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Manila, Beijing hope for China-ASEAN free trade zone soon

Philippine Daily Inquirer

2 September 2004

Manila, Beijing hope for China-ASEAN free trade zone soon

Agence France-Presse

BEIJING, China — Philippine President Gloria Macapagal-Arroyo and Chinese President Hu Jintao expressed hope on Wednesday for the early establishment of a planned free trade zone linking China and the 10-member Association of Southeast Asian Nations (ASEAN).

Meeting with Arroyo on the first day of her three-day visit to China, Hu said he hoped to speed up negotiations with the ASEAN and launch the free-trade pact "on time," state television CCTV said.

Arroyo was quoted by CCTV as saying she believed progress would be made in negotiations, with mutual efforts by China and the ASEAN, which includes the Philippines.

The proposed accord would create the world’s biggest free trade zone of nearly two billion people with a combined gross domestic product of two trillion dollars by 2010.

Talks had hit a snag with ASEAN countries unable to agree which products should be included in a basket of goods to be liberalized. Some of the ASEAN countries, including the Philippines, were believed to want a longer timeframe to bring down tariffs on sensitive farm products. The impasse threatened to delay an agreement on the chapter covering trade in goods — the first in the negotiations process.

On Wednesday, Hu and Arroyo greeted each other warmly in her first visit since she was re-elected in May.

Calling Arroyo an "old friend of China," Hu praised her for making "very important contributions" to the growth in relations.

He said Arroyo’s choice of China for her first state visit since re-election shows the "great importance" she and her government attach to Sino-Philippines relations.

Hu said the countries should deepen cooperation in agricultural technology, machinery, infrastructure construction and natural resource exploration, according to the Xinhua news agency.

The two sides should also work together to crack down on cross-border crimes more effectively, Hu said.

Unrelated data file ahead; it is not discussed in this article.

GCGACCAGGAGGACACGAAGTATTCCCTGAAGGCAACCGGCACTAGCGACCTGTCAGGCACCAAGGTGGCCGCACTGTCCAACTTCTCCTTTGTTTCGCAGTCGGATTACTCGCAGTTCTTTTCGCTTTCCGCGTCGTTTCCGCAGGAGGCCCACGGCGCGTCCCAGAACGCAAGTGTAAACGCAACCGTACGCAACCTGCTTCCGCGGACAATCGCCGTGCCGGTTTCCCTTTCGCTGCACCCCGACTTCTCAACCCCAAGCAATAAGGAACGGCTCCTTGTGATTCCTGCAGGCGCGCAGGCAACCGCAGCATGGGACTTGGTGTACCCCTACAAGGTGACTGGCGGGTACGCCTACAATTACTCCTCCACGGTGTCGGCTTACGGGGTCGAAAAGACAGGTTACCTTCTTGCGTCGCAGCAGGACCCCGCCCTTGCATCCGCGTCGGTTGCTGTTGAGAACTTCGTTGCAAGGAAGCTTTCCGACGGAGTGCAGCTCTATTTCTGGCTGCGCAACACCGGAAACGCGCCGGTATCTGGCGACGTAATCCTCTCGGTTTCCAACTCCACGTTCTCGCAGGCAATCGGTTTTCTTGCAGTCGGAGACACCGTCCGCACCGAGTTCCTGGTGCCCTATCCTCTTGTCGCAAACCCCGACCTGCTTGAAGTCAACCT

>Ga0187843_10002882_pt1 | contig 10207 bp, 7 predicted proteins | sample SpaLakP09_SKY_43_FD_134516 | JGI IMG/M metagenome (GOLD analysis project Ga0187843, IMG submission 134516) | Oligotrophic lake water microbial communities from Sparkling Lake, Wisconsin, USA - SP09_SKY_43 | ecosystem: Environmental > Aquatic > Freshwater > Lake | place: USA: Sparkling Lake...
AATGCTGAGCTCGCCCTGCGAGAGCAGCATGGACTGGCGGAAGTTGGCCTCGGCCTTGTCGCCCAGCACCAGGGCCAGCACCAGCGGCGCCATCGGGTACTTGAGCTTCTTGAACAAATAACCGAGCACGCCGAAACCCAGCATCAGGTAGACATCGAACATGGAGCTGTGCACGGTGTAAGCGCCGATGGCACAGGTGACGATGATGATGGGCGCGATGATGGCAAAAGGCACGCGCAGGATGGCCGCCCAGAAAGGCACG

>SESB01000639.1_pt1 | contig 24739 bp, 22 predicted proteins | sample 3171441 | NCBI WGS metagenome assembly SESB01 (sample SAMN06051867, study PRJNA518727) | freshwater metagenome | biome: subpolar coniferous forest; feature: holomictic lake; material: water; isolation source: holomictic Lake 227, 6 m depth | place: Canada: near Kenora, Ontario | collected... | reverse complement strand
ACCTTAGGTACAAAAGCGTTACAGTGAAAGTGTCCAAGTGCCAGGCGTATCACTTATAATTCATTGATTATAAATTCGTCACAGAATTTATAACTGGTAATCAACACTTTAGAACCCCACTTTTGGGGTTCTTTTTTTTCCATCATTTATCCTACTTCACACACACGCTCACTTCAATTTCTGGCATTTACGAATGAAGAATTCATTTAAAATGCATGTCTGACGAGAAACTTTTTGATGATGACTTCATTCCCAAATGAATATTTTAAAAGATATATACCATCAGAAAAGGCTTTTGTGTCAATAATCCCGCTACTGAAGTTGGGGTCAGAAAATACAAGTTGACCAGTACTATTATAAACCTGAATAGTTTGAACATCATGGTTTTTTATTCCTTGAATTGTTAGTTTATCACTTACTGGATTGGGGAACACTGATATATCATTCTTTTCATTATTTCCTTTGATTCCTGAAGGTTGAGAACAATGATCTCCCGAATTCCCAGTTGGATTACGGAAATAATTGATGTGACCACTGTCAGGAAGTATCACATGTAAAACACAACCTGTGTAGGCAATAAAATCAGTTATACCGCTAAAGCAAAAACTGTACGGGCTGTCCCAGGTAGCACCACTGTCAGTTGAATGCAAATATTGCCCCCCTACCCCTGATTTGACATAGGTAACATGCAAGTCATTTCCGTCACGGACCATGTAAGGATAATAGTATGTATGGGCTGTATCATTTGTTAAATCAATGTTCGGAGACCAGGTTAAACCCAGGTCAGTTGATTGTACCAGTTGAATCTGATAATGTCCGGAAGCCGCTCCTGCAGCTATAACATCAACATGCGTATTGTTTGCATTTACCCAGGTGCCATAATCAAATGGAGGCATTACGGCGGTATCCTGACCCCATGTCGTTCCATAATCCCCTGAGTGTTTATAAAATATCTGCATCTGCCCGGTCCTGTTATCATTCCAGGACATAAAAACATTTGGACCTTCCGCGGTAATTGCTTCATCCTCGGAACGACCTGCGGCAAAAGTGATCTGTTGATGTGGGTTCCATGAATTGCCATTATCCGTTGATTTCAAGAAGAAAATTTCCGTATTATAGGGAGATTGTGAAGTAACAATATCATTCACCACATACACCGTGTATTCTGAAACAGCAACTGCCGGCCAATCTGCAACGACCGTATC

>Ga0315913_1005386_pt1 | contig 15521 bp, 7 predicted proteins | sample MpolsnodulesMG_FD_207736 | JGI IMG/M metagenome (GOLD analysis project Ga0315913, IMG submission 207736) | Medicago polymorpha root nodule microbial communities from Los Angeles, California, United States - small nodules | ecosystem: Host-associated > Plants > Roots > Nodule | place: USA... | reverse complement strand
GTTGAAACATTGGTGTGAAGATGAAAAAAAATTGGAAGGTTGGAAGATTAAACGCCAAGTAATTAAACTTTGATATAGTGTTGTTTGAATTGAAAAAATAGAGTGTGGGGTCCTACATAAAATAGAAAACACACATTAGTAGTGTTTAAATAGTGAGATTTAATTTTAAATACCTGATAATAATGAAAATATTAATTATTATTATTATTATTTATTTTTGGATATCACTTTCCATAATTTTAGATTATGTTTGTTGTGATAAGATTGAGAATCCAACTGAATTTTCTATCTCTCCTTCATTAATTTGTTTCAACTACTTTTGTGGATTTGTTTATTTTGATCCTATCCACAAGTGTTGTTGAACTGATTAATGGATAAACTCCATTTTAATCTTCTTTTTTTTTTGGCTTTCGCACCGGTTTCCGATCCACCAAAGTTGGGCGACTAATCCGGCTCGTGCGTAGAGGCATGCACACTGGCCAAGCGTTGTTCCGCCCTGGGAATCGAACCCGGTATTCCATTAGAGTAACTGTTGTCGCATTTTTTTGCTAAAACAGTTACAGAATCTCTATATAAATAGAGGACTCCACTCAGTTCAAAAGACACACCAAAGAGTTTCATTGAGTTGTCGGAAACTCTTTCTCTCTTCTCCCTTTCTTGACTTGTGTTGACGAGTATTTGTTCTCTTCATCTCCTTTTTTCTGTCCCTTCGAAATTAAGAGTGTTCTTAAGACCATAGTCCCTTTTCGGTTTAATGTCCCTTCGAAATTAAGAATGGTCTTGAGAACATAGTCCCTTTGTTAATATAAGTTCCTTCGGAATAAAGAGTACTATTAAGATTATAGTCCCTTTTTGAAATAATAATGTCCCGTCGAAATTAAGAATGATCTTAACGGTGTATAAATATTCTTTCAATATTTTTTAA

Arroyo invited Hu to visit the Philippines next year to celebrate the 30th anniversary of the establishment of diplomatic relations, Xinhua said.

The two leaders witnessed the signing of five agreements on visas, fisheries industry cooperation, tourism cooperation, joint marine seismic undertakings and the North Railway project.

No details were given.

Some 120 Philippine entrepreneurs accompanied Arroyo to China. The visit is highly focused on bilateral trade, which surged 78.7 percent year-on-year to 9.4 billion dollars by 2003.

China last year was the Philippines’ sixth largest trading partner, sixth largest source of imports and eighth largest export market.

Before arriving in Beijing, Arroyo made a short tour of southern China’s Guangzhou city in Guangdong province, where she told Guangdong Governor Huang Huahua she hoped to promote trade with the province, Xinhua said.

Before Arroyo’s visit, a Philippines official said Arroyo would also seek to boost security and political cooperation with China, one of three countries, including Japan and the United States, which Arroyo’s administration acknowledges will shape the future of the Asia Pacific region.

However, the official said he did not know whether the thorny issue of the disputed Spratlys chain of islands in the South China Sea, would be raised.

Arroyo is scheduled to meet China’s military chief Jiang Zemin and Premier Wen Jiabao Thursday.